A convicted Holocaust denier has been ordered to visit Hungary's holocaust memorial centre, Auschwitz death camp or the Yad Vashem memorial in Israel.
Gyorgy Nagy, who was also given an 18-month suspended jail sentence, will have to write down his thoughts about the experience in order to complete his sentence, the court said.
If he chooses the Budapest Holocaust Memorial Centre he will have to make three visits.
The 42-year-old unemployed computer technician was arrested during a political rally in Budapest in 2011 after holding up a banner reading: "The Shoah did not happen".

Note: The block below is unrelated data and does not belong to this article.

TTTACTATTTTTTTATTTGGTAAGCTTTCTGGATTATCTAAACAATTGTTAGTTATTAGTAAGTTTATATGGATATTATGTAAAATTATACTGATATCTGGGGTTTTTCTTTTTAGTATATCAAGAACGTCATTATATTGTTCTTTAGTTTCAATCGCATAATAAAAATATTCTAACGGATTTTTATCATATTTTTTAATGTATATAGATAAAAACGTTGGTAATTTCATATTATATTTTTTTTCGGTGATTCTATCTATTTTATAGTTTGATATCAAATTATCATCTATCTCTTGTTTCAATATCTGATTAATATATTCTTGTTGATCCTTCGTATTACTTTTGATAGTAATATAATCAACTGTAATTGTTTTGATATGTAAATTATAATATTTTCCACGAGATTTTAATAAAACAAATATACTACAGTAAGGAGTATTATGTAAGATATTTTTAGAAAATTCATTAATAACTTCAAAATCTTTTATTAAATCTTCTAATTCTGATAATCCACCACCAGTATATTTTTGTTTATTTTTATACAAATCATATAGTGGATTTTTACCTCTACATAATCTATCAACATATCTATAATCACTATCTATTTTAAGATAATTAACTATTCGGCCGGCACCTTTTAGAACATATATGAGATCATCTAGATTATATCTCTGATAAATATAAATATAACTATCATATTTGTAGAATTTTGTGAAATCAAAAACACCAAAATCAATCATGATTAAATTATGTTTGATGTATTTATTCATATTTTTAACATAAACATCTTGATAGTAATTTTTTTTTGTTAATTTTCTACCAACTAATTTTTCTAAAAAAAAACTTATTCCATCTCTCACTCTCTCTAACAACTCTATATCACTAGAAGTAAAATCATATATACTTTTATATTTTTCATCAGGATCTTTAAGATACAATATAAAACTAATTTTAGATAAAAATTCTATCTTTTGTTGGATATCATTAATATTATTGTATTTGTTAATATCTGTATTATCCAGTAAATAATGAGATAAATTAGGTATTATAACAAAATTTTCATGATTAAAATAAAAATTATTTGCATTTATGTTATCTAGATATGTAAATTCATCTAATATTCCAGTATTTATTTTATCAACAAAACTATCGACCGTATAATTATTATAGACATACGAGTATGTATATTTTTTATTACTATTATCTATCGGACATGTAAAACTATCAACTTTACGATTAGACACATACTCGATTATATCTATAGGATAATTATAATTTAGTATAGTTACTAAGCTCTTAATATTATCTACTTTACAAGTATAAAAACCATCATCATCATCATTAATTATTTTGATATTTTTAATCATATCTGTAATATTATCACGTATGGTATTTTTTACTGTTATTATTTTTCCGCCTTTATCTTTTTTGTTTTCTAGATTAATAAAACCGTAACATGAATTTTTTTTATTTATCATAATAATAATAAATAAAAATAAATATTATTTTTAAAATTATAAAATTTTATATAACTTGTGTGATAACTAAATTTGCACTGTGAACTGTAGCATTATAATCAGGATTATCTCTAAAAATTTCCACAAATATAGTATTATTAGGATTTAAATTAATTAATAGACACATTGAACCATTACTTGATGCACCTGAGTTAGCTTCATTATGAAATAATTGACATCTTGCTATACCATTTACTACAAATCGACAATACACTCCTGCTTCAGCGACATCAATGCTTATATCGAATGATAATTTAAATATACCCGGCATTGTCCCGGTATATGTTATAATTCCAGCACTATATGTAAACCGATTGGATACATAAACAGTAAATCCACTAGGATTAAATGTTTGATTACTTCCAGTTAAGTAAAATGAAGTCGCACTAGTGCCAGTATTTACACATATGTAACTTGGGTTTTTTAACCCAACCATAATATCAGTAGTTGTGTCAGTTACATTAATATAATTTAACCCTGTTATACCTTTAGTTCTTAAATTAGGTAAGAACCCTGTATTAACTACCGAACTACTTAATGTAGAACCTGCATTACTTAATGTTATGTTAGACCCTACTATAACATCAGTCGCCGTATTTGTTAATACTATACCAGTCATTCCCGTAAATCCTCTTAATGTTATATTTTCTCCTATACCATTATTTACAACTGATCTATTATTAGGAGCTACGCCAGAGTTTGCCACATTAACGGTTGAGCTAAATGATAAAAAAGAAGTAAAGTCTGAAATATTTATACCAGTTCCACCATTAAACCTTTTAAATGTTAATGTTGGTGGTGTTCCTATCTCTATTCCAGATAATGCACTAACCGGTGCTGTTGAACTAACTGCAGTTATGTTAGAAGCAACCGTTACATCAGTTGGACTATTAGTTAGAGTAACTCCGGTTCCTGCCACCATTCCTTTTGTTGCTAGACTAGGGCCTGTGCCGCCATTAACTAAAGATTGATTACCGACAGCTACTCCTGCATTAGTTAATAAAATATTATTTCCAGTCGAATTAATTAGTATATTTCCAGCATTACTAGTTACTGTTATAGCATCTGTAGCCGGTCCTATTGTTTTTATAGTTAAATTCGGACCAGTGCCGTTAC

Shoah is a Hebrew word meaning "catastrophe" which is used to refer to the genocide to the Jews during the Second World War.
Nagy was the first person to be convicted under a law passed in February 2010 that made the denial of genocide committed by the Nazi regime a crime punishable by a maximum three-year prison sentence.
He is also banned from attending political rallies or events.
Hungary's attitude to the Holocaust has been criticised by some since Prime Minister Viktor Orban took power amid renewed tributes to Hungary's wartime leader Miklos Horthy, an ally of Adolf Hitler, and the rehabilitation of some anti-Semitic writers.
In 2012, Nobel peace laureate and Holocaust survivor Elie Wiesel returned Hungary's highest state honour because of what he called a "whitewashing" of history in the European Union member state.